With no clear winner, Yukon's election-night intrigue will linger

If you’re trying to pull a coherent narrative or storyline out of last night’s Yukon election results, good luck.

Thoughts on an election like no other

Sandy Silver gets to keep this parking space — for now. (Chris Windeyer/CBC)

Well, that was interesting.

If you're trying to pull a coherent narrative or storyline out of last night's Yukon election results, good luck.

With the Liberals and Yukon Party tied at eight seats apiece, and the Liberals and NDP tied at 78 votes apiece in the riding of Vuntut Gwitchin, we're still not even sure what the final composition of the 35th Legislative Assembly will be.

So let's try this: Yukon voters opted to reprimand, but not fire, Sandy Silver's Liberal government.

Regardless of what happens in Vuntut Gwitchin, the Liberals will have no fewer than eight seats and will have the chance to form a government. But with both remaining Liberal backbenchers — Paolo Gallina in Porter Creek Centre and Ted Adel in Copperbelt North — losing to Yukon Party challengers, Silver's margin for error is very slim.

Indeed, nobody's really sure what happens next. That was apparent in the subdued election night speeches by both Silver and Yukon Party leader Currie Dixon.

"Until we know the results of [Vuntut Gwitchin], it's kind of a hard speech to be making, really," Silver told a small group of supporters gathered outside his campaign office on Second Ave. in Dawson City.

Dixon used his speech, meanwhile, to quickly head off any questions over the legitimacy of the Liberals getting a chance to keep governing, no matter the eventual result in Vuntut Gwitchin. 

"Until we see the results of that tiebreak ... it's really a very difficult situation to determine what the outcome will be," Dixon told reporters. "My understanding is, regardless of the outcome of the tiebreak, Sandy Silver and the Liberal Party will have the first opportunity to form the government."

The Yukon Party could be forgiven for harbouring a grudge against the first-past-the-post system. They captured over 1,300 more votes than the Liberals did — fully 7.2 per cent of the popular vote.

The spread-out nature of that support made it harder to turn it into seats, and most Yukon Party incumbents won re-election by big margins. The Yukon Party could have tried to claim a mandate from that but did not.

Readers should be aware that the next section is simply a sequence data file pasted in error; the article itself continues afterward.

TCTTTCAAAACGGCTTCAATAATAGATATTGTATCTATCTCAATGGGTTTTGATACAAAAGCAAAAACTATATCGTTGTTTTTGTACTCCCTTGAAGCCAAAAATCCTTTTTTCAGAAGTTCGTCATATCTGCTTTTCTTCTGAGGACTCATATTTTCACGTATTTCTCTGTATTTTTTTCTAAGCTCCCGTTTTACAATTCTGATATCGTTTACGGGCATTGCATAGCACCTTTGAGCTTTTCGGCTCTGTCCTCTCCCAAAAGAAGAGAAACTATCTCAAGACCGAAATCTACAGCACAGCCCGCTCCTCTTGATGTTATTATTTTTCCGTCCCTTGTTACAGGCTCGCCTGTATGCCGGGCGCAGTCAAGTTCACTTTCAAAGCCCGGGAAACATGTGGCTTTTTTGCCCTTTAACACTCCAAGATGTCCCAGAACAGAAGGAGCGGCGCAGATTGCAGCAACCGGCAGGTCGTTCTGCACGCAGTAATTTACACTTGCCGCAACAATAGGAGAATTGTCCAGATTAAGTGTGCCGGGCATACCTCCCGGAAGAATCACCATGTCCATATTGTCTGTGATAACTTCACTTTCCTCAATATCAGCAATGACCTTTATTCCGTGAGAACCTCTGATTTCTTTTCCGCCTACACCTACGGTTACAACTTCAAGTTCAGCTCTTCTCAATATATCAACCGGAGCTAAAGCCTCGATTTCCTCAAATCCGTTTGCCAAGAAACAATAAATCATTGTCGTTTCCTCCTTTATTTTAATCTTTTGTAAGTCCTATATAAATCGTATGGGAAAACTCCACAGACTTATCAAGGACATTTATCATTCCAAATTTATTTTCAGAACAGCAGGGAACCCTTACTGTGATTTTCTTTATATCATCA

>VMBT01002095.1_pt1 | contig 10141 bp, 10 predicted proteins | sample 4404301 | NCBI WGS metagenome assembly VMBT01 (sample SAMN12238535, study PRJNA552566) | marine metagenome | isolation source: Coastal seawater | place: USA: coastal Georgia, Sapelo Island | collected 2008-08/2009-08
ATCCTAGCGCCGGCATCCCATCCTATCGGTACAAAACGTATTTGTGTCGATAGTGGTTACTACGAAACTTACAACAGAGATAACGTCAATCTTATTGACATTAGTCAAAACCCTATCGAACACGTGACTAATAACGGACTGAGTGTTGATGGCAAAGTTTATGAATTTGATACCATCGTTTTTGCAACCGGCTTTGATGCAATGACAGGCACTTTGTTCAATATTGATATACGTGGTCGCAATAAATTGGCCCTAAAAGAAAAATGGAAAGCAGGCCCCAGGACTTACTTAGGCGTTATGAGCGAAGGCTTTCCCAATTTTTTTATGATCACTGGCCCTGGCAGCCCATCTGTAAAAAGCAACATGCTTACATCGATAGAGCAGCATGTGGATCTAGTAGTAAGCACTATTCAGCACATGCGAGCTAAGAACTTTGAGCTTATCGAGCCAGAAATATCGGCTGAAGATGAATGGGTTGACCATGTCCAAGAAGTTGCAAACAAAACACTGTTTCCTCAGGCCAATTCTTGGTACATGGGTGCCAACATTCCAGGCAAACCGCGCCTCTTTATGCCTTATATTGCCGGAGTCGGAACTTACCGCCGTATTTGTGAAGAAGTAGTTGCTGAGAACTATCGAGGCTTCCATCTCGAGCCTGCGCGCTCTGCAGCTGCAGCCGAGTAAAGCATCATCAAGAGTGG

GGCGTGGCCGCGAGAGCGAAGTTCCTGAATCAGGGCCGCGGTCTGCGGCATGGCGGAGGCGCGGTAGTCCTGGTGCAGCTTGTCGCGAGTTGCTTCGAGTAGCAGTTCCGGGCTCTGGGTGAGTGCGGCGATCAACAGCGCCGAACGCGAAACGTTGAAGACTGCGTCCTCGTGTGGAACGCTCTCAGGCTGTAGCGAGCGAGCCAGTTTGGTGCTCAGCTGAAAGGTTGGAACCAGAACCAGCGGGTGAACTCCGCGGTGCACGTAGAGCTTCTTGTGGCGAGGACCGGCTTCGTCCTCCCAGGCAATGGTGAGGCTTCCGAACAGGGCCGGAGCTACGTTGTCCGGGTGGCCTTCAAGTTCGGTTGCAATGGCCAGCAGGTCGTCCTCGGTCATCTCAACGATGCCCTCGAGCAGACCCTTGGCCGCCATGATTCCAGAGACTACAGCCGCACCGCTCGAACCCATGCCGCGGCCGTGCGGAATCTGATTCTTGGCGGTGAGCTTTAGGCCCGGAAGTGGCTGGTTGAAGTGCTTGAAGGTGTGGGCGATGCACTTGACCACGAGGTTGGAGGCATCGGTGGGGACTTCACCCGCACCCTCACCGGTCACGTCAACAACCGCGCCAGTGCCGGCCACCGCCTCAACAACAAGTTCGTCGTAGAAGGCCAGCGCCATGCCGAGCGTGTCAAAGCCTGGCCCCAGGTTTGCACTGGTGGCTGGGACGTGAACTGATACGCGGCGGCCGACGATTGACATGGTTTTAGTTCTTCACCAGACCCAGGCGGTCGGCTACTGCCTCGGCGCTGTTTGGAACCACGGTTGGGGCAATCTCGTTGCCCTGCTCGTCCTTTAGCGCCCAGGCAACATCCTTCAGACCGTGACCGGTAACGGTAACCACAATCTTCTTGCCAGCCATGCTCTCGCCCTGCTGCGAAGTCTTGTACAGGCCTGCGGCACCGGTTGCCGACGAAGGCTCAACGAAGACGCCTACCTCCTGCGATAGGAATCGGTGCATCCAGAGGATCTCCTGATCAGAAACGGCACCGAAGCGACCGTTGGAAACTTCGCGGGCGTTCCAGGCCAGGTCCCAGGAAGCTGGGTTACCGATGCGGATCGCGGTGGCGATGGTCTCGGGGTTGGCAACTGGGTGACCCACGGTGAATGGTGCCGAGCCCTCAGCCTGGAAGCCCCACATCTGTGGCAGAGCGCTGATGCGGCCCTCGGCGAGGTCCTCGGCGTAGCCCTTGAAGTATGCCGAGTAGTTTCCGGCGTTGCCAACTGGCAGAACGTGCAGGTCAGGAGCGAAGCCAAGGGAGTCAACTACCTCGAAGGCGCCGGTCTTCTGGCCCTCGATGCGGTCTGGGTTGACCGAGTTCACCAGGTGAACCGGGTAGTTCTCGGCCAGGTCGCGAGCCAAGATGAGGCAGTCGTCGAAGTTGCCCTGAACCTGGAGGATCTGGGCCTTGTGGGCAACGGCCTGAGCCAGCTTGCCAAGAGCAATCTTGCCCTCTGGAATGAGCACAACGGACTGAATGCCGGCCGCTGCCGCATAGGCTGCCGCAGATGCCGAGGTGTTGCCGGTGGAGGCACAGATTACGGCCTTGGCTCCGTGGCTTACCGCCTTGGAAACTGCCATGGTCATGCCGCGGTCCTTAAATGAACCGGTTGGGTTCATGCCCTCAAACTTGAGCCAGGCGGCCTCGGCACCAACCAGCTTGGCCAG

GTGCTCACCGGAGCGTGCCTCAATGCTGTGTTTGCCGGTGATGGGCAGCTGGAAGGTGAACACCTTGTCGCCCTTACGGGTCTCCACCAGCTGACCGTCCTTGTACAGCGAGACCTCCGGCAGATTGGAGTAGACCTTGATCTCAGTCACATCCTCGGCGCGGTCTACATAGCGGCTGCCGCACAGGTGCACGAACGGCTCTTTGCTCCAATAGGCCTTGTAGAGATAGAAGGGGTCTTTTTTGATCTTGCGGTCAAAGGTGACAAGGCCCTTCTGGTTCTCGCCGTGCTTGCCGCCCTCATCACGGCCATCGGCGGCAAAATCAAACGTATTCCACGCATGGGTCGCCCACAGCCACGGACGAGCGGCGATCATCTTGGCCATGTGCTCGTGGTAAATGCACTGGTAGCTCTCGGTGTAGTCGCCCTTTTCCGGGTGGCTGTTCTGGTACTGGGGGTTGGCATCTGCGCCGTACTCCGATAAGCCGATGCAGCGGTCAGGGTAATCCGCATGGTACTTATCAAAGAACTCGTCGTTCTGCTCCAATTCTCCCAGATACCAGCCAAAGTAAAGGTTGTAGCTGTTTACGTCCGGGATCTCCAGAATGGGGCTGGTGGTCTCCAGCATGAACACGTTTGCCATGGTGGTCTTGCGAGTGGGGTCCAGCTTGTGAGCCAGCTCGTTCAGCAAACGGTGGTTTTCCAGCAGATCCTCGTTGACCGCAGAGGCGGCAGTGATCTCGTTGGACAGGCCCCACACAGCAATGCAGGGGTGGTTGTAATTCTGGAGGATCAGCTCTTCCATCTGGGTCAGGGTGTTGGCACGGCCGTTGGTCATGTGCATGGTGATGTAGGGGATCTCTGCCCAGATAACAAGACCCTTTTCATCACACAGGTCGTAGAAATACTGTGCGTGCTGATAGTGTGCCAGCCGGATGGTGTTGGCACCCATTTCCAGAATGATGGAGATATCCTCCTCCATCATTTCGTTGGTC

But having the current opposition quickly and clearly acknowledge that the Liberals remain in power (at least for now) assures some much-needed political stability in the short term.

We've seen in other countries what happens when politicians refuse to accept election results that were far clearer than Yukon's. Dixon's political science degree came in handy last night.

For NDP Leader Kate White, so clearly disappointed by the results last night, there is a silver (sorry) lining. Whether the New Democrats end up with three seats or two, White can expect to be courted for her party's support in the Legislative Assembly.

The most logical fit is, of course, with the Liberals, with possible common ground on issues like increasing housing supply, action on climate change and aggressive action on the opioid crisis.

It's harder to picture the NDP and Yukon Party working together, but it's not inconceivable. After all, there is likely little appetite among any of the parties for another vote any time soon. Yukon's municipal elections are scheduled for the fall and the Trudeau Liberals could trigger a federal election soon.

"Yukoners have also said that no party would have a majority tonight," White told supporters. "They have clearly told us that what we need to do is work together to get things done. So that's exactly what we're going to do."

Silver and Dixon made similar remarks. And while pledges to work together are often heard on election night, Yukon's political parties have never had greater incentive to actually try.


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